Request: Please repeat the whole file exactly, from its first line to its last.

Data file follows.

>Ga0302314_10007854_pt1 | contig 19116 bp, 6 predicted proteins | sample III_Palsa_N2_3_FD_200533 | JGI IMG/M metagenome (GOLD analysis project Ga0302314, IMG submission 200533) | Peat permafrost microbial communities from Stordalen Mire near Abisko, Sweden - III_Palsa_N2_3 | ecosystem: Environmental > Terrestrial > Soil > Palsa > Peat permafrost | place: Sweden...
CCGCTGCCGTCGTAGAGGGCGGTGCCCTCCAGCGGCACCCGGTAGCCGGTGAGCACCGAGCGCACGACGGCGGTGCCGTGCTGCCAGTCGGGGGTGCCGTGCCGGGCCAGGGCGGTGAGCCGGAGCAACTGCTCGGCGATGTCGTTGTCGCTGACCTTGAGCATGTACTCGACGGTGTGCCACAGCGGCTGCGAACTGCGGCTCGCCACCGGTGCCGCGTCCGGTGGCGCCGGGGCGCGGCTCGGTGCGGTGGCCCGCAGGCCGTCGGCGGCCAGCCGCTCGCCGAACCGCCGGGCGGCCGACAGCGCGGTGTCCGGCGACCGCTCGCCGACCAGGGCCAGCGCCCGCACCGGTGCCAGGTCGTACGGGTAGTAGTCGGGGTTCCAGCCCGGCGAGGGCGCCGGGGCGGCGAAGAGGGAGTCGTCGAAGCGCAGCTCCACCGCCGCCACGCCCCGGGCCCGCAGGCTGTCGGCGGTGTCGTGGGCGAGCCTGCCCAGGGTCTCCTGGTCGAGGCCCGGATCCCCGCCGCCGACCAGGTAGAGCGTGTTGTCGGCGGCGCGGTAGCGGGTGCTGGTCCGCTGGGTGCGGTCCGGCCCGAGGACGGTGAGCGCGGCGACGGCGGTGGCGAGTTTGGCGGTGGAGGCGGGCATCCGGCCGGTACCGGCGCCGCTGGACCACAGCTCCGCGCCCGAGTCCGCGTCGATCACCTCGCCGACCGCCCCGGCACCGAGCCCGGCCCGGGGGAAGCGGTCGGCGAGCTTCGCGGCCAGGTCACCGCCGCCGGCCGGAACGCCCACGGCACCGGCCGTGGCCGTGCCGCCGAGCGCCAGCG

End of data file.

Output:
>Ga0302314_10007854_pt1 | contig 19116 bp, 6 predicted proteins | sample III_Palsa_N2_3_FD_200533 | JGI IMG/M metagenome (GOLD analysis project Ga0302314, IMG submission 200533) | Peat permafrost microbial communities from Stordalen Mire near Abisko, Sweden - III_Palsa_N2_3 | ecosystem: Environmental > Terrestrial > Soil > Palsa > Peat permafrost | place: Sweden...
CCGCTGCCGTCGTAGAGGGCGGTGCCCTCCAGCGGCACCCGGTAGCCGGTGAGCACCGAGCGCACGACGGCGGTGCCGTGCTGCCAGTCGGGGGTGCCGTGCCGGGCCAGGGCGGTGAGCCGGAGCAACTGCTCGGCGATGTCGTTGTCGCTGACCTTGAGCATGTACTCGACGGTGTGCCACAGCGGCTGCGAACTGCGGCTCGCCACCGGTGCCGCGTCCGGTGGCGCCGGGGCGCGGCTCGGTGCGGTGGCCCGCAGGCCGTCGGCGGCCAGCCGCTCGCCGAACCGCCGGGCGGCCGACAGCGCGGTGTCCGGCGACCGCTCGCCGACCAGGGCCAGCGCCCGCACCGGTGCCAGGTCGTACGGGTAGTAGTCGGGGTTCCAGCCCGGCGAGGGCGCCGGGGCGGCGAAGAGGGAGTCGTCGAAGCGCAGCTCCACCGCCGCCACGCCCCGGGCCCGCAGGCTGTCGGCGGTGTCGTGGGCGAGCCTGCCCAGGGTCTCCTGGTCGAGGCCCGGATCCCCGCCGCCGACCAGGTAGAGCGTGTTGTCGGCGGCGCGGTAGCGGGTGCTGGTCCGCTGGGTGCGGTCCGGCCCGAGGACGGTGAGCGCGGCGACGGCGGTGGCGAGTTTGGCGGTGGAGGCGGGCATCCGGCCGGTACCGGCGCCGCTGGACCACAGCTCCGCGCCCGAGTCCGCGTCGATCACCTCGCCGACCGCCCCGGCACCGAGCCCGGCCCGGGGGAAGCGGTCGGCGAGCTTCGCGGCCAGGTCACCGCCGCCGGCCGGAACGCCCACGGCACCGGCCGTGGCCGTGCCGCCGAGCGCCAGCG